The Institute of Medicine report, Health Literacy: A Prescription to End Confusion, defines health literacy as “the degree to which individuals have the capacity to obtain, process, and understand basic health information and services needed to make appropriate health decisions [Reference Nielsen-Bohlman, Panzer and Kindig6].” More recent definitions focus on specific skills needed to navigate the health system and the importance of clear communication between health care providers and their patients [Reference Brach, Keller and Hernandez7]. The US Department of Education’s 2003 National Assessment of Adult Literacy – the most comprehensive assessment of adult literacy and the first-ever national assessment of health literacy [8] – revealed that only 12 percent of US adults are proficient enough in health literacy to understand and use printed health information effectively [9]; more than a third of US adults are in the “basic” or “below basic” health literacy groups, which means they may fail to understand most health information. Adding to these challenges, twenty-five million Americans (8.7 percent) have limited English proficiency [10]. There is a strong association between limited English proficiency and low health literacy [Reference Sentell and Braun11,Reference Feinberg, O’Connor, Owen-Smith, Ogrodnick and Rothenberg12]. Taken together, these statistics underscore the relevance of health literacy within implementation science, which requires clear communication to develop shared understanding among increasingly diversifying stakeholders as key players in the design and conduct of the research – patients, caregivers, frontline clinicians, administrators, and researchers.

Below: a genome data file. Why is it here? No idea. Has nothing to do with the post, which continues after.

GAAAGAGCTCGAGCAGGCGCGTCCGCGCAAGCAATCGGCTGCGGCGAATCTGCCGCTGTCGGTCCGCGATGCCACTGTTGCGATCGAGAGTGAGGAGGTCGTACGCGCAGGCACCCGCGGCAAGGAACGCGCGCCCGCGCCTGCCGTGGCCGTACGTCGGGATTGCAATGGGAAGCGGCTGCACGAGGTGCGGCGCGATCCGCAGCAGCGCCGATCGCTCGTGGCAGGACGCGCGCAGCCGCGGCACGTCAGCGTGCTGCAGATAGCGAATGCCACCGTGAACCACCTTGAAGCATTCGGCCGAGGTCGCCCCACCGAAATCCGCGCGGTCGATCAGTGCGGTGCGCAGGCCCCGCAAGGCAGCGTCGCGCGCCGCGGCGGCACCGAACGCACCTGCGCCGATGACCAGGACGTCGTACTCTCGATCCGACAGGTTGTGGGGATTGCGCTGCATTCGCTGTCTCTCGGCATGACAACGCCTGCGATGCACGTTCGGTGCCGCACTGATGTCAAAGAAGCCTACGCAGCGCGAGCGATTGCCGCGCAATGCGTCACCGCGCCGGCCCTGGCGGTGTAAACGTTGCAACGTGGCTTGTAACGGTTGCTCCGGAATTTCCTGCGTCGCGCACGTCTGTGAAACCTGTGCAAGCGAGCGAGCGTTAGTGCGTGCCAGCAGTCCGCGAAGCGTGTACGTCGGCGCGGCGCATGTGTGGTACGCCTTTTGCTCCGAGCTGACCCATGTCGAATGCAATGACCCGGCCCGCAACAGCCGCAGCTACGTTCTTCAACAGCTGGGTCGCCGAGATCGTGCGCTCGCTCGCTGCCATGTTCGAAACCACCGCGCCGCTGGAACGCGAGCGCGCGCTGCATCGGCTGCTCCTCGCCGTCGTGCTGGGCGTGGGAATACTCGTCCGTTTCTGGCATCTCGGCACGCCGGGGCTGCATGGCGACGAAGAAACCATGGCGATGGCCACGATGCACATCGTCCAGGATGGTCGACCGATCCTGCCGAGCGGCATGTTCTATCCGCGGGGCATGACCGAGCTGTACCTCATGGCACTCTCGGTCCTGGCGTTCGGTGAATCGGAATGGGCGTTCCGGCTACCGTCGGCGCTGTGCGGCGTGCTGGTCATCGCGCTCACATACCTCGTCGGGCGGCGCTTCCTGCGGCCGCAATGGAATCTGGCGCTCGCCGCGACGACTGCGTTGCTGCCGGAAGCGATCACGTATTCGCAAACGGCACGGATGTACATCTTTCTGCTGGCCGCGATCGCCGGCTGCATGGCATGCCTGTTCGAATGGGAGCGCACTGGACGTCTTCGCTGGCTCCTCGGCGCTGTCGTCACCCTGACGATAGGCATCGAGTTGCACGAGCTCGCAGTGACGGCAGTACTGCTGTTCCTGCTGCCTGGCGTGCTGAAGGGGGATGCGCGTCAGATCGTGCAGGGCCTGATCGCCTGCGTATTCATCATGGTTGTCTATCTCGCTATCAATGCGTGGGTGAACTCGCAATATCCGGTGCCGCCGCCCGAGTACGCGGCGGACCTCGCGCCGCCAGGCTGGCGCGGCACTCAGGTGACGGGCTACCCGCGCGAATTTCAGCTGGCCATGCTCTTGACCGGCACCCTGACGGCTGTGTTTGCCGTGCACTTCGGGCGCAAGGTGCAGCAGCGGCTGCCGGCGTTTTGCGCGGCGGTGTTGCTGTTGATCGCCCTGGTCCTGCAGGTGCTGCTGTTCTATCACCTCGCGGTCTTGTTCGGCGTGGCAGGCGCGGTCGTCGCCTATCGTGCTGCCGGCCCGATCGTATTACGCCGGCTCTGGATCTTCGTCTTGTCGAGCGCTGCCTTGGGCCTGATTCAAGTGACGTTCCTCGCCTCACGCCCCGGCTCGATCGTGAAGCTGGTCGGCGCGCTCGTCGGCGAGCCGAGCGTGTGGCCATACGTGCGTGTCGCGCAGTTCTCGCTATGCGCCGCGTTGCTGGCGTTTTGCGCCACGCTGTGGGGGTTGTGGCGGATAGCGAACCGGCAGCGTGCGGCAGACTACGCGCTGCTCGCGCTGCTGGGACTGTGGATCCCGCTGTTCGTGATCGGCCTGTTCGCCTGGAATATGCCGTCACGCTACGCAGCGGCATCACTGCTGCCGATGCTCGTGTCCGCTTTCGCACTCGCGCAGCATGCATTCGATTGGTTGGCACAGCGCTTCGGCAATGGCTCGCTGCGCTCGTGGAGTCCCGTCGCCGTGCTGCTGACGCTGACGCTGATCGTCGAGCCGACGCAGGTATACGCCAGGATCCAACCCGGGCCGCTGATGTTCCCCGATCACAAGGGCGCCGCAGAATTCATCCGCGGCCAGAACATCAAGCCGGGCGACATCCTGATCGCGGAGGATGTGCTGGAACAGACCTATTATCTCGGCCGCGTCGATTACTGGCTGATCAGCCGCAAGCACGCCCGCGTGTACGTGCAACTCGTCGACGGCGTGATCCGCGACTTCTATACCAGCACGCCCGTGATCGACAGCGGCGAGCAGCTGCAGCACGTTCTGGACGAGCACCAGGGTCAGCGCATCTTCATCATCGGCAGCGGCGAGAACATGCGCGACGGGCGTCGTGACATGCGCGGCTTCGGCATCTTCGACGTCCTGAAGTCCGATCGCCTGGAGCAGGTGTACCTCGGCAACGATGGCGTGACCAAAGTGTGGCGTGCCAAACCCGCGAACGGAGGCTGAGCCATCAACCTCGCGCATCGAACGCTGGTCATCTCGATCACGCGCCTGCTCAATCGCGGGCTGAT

We conducted a scoping review to better understand how published implementation science studies have addressed health literacy. A PubMed search was done to identify articles published from the inception through December 22, 2020 in English. We used broad search terms, “health literacy” and “implementation science” to identify potential articles in which both topics were addressed. The search resulted in a total of 18 articles; more than two-thirds (n = 14) were published in the last 5 years. The articles identified discussed a variety of interventions across different health conditions including HIV, cancer, mental illnesses, hypertension, diabetes, spinal cord injuries, and sickle cell disease. Health literacy was incorporated in one of three ways: (1) as a consideration when developing interventions, (2) as a factor in successful implementation of interventions, or (3) as an outcome the intervention sought to impact. The degree to which health literacy was incorporated, however, varied and was rarely a focal point.